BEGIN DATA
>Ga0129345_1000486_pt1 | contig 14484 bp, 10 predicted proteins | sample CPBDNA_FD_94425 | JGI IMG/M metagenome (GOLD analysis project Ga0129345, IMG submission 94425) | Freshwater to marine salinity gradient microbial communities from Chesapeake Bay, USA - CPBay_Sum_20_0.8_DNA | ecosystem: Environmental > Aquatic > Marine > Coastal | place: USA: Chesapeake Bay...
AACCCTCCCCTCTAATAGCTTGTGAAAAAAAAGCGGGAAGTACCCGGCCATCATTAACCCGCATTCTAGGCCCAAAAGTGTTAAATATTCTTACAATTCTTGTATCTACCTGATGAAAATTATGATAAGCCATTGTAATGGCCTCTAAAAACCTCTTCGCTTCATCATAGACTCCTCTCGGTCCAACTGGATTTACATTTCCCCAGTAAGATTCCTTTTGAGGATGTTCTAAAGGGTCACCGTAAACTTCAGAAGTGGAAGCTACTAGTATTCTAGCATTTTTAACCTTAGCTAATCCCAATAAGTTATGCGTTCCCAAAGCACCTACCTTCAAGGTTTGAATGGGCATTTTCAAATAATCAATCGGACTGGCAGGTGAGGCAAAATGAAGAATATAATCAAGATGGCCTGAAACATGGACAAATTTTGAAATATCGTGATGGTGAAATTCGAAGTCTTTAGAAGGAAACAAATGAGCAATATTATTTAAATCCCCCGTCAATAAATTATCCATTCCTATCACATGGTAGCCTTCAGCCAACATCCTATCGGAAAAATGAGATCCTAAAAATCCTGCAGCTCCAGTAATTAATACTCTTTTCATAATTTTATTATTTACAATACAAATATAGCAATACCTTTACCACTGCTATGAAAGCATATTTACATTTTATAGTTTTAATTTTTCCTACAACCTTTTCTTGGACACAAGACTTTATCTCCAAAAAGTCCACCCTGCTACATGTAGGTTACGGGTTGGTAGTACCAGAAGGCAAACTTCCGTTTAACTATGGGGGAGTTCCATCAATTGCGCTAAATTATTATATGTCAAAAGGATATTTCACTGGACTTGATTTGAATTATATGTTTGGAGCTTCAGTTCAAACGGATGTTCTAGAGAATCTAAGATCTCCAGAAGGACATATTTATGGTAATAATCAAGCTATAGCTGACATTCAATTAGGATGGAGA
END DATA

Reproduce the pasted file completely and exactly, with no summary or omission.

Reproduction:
>Ga0129345_1000486_pt1 | contig 14484 bp, 10 predicted proteins | sample CPBDNA_FD_94425 | JGI IMG/M metagenome (GOLD analysis project Ga0129345, IMG submission 94425) | Freshwater to marine salinity gradient microbial communities from Chesapeake Bay, USA - CPBay_Sum_20_0.8_DNA | ecosystem: Environmental > Aquatic > Marine > Coastal | place: USA: Chesapeake Bay...
AACCCTCCCCTCTAATAGCTTGTGAAAAAAAAGCGGGAAGTACCCGGCCATCATTAACCCGCATTCTAGGCCCAAAAGTGTTAAATATTCTTACAATTCTTGTATCTACCTGATGAAAATTATGATAAGCCATTGTAATGGCCTCTAAAAACCTCTTCGCTTCATCATAGACTCCTCTCGGTCCAACTGGATTTACATTTCCCCAGTAAGATTCCTTTTGAGGATGTTCTAAAGGGTCACCGTAAACTTCAGAAGTGGAAGCTACTAGTATTCTAGCATTTTTAACCTTAGCTAATCCCAATAAGTTATGCGTTCCCAAAGCACCTACCTTCAAGGTTTGAATGGGCATTTTCAAATAATCAATCGGACTGGCAGGTGAGGCAAAATGAAGAATATAATCAAGATGGCCTGAAACATGGACAAATTTTGAAATATCGTGATGGTGAAATTCGAAGTCTTTAGAAGGAAACAAATGAGCAATATTATTTAAATCCCCCGTCAATAAATTATCCATTCCTATCACATGGTAGCCTTCAGCCAACATCCTATCGGAAAAATGAGATCCTAAAAATCCTGCAGCTCCAGTAATTAATACTCTTTTCATAATTTTATTATTTACAATACAAATATAGCAATACCTTTACCACTGCTATGAAAGCATATTTACATTTTATAGTTTTAATTTTTCCTACAACCTTTTCTTGGACACAAGACTTTATCTCCAAAAAGTCCACCCTGCTACATGTAGGTTACGGGTTGGTAGTACCAGAAGGCAAACTTCCGTTTAACTATGGGGGAGTTCCATCAATTGCGCTAAATTATTATATGTCAAAAGGATATTTCACTGGACTTGATTTGAATTATATGTTTGGAGCTTCAGTTCAAACGGATGTTCTAGAGAATCTAAGATCTCCAGAAGGACATATTTATGGTAATAATCAAGCTATAGCTGACATTCAATTAGGATGGAGA